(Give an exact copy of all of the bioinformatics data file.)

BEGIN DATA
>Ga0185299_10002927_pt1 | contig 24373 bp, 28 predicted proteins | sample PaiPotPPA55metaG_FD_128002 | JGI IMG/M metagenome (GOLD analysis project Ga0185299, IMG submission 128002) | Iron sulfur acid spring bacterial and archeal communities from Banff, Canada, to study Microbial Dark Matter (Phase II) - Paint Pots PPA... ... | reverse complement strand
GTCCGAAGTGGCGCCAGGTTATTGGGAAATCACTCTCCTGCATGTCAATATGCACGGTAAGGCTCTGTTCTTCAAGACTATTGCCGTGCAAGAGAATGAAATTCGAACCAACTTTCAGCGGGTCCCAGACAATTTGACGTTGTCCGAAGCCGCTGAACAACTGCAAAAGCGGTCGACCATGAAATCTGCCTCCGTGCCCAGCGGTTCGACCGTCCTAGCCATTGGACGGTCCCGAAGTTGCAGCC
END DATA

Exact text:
>Ga0185299_10002927_pt1 | contig 24373 bp, 28 predicted proteins | sample PaiPotPPA55metaG_FD_128002 | JGI IMG/M metagenome (GOLD analysis project Ga0185299, IMG submission 128002) | Iron sulfur acid spring bacterial and archeal communities from Banff, Canada, to study Microbial Dark Matter (Phase II) - Paint Pots PPA... ... | reverse complement strand
GTCCGAAGTGGCGCCAGGTTATTGGGAAATCACTCTCCTGCATGTCAATATGCACGGTAAGGCTCTGTTCTTCAAGACTATTGCCGTGCAAGAGAATGAAATTCGAACCAACTTTCAGCGGGTCCCAGACAATTTGACGTTGTCCGAAGCCGCTGAACAACTGCAAAAGCGGTCGACCATGAAATCTGCCTCCGTGCCCAGCGGTTCGACCGTCCTAGCCATTGGACGGTCCCGAAGTTGCAGCC